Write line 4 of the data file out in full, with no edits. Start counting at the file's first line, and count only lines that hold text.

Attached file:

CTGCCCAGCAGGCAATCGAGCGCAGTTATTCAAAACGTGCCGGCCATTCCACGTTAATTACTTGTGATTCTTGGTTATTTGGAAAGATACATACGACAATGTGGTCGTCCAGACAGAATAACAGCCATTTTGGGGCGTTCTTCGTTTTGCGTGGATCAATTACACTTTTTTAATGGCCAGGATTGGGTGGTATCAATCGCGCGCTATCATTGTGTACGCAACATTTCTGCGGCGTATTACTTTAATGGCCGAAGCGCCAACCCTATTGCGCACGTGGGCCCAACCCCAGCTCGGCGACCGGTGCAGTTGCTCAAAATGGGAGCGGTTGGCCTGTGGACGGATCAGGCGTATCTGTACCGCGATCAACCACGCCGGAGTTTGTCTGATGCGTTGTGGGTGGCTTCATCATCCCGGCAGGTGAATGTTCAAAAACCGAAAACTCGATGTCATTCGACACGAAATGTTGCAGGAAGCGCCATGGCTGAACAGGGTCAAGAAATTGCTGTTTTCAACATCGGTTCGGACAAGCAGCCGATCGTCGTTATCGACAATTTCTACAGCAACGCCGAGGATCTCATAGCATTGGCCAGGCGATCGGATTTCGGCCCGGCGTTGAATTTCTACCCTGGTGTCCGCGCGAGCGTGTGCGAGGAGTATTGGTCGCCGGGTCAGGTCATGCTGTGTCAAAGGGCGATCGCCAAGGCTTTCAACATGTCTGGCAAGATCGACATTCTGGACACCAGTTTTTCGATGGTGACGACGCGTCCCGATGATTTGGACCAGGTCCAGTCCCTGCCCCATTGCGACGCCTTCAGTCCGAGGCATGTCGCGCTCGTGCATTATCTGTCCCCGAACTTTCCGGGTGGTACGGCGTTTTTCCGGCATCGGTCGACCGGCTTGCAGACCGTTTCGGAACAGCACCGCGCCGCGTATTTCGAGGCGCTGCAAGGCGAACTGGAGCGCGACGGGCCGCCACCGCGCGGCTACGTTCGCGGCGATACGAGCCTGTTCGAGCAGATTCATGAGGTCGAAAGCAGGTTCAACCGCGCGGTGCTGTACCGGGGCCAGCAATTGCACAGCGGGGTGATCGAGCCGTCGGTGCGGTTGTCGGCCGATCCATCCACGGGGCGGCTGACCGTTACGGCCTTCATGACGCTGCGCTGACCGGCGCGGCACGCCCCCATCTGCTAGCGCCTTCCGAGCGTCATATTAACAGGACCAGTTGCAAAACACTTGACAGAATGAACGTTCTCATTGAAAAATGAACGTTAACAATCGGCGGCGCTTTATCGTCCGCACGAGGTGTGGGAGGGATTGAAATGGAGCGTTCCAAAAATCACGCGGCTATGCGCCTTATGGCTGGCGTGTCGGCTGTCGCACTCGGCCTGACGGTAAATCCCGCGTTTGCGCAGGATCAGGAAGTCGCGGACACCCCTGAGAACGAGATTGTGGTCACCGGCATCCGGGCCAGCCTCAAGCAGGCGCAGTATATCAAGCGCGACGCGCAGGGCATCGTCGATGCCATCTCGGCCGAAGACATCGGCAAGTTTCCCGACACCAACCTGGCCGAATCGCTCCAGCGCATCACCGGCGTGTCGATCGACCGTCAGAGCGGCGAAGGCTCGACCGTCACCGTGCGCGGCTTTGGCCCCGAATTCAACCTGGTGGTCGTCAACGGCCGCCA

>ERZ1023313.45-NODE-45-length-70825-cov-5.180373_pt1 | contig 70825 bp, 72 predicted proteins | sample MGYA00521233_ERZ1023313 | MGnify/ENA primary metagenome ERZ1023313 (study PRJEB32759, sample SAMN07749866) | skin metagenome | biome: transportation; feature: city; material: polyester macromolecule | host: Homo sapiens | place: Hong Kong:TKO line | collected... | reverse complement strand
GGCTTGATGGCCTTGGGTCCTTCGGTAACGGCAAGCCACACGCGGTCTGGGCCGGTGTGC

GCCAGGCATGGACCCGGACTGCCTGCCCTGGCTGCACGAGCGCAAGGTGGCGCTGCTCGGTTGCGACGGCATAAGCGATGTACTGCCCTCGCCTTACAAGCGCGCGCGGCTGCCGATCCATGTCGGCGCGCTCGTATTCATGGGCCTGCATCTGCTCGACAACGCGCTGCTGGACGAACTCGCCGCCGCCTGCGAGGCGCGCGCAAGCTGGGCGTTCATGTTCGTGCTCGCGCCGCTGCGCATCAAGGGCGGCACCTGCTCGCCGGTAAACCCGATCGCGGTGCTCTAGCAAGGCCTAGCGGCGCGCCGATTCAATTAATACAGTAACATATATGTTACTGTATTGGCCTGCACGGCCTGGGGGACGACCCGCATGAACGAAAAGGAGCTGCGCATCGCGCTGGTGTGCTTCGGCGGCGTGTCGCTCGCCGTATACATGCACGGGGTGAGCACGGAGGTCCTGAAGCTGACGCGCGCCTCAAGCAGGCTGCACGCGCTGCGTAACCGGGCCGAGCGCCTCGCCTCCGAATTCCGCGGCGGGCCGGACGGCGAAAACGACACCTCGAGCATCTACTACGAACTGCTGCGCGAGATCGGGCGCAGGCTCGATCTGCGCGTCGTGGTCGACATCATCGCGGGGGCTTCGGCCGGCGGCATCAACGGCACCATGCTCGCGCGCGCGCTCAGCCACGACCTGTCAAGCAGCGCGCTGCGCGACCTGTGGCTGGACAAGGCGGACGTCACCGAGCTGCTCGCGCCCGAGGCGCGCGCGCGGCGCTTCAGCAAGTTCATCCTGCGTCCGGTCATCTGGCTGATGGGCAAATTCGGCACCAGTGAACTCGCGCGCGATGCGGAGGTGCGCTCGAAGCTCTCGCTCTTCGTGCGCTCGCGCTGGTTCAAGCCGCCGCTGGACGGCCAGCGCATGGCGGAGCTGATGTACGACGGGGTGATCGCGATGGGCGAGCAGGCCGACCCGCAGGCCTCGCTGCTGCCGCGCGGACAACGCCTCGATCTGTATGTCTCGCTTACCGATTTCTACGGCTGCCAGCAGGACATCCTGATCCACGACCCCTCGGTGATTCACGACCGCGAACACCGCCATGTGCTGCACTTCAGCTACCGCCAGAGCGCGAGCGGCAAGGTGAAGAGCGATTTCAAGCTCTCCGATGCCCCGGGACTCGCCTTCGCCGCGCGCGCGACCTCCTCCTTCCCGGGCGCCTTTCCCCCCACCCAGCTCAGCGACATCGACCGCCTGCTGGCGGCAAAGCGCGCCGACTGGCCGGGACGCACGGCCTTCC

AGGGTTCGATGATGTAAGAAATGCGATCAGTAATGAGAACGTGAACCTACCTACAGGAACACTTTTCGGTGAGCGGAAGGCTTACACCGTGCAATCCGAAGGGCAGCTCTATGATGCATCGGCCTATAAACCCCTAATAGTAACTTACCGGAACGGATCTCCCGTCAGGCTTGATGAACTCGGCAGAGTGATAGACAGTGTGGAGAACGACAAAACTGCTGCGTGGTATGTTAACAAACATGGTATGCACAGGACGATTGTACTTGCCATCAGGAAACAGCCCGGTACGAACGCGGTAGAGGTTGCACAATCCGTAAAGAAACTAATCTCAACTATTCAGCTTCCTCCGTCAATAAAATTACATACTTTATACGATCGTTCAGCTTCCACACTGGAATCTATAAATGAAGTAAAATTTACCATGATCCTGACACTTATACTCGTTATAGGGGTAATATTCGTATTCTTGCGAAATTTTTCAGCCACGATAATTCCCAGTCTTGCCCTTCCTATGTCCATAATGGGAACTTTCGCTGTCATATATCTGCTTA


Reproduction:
GCCAGGCATGGACCCGGACTGCCTGCCCTGGCTGCACGAGCGCAAGGTGGCGCTGCTCGGTTGCGACGGCATAAGCGATGTACTGCCCTCGCCTTACAAGCGCGCGCGGCTGCCGATCCATGTCGGCGCGCTCGTATTCATGGGCCTGCATCTGCTCGACAACGCGCTGCTGGACGAACTCGCCGCCGCCTGCGAGGCGCGCGCAAGCTGGGCGTTCATGTTCGTGCTCGCGCCGCTGCGCATCAAGGGCGGCACCTGCTCGCCGGTAAACCCGATCGCGGTGCTCTAGCAAGGCCTAGCGGCGCGCCGATTCAATTAATACAGTAACATATATGTTACTGTATTGGCCTGCACGGCCTGGGGGACGACCCGCATGAACGAAAAGGAGCTGCGCATCGCGCTGGTGTGCTTCGGCGGCGTGTCGCTCGCCGTATACATGCACGGGGTGAGCACGGAGGTCCTGAAGCTGACGCGCGCCTCAAGCAGGCTGCACGCGCTGCGTAACCGGGCCGAGCGCCTCGCCTCCGAATTCCGCGGCGGGCCGGACGGCGAAAACGACACCTCGAGCATCTACTACGAACTGCTGCGCGAGATCGGGCGCAGGCTCGATCTGCGCGTCGTGGTCGACATCATCGCGGGGGCTTCGGCCGGCGGCATCAACGGCACCATGCTCGCGCGCGCGCTCAGCCACGACCTGTCAAGCAGCGCGCTGCGCGACCTGTGGCTGGACAAGGCGGACGTCACCGAGCTGCTCGCGCCCGAGGCGCGCGCGCGGCGCTTCAGCAAGTTCATCCTGCGTCCGGTCATCTGGCTGATGGGCAAATTCGGCACCAGTGAACTCGCGCGCGATGCGGAGGTGCGCTCGAAGCTCTCGCTCTTCGTGCGCTCGCGCTGGTTCAAGCCGCCGCTGGACGGCCAGCGCATGGCGGAGCTGATGTACGACGGGGTGATCGCGATGGGCGAGCAGGCCGACCCGCAGGCCTCGCTGCTGCCGCGCGGACAACGCCTCGATCTGTATGTCTCGCTTACCGATTTCTACGGCTGCCAGCAGGACATCCTGATCCACGACCCCTCGGTGATTCACGACCGCGAACACCGCCATGTGCTGCACTTCAGCTACCGCCAGAGCGCGAGCGGCAAGGTGAAGAGCGATTTCAAGCTCTCCGATGCCCCGGGACTCGCCTTCGCCGCGCGCGCGACCTCCTCCTTCCCGGGCGCCTTTCCCCCCACCCAGCTCAGCGACATCGACCGCCTGCTGGCGGCAAAGCGCGCCGACTGGCCGGGACGCACGGCCTTCC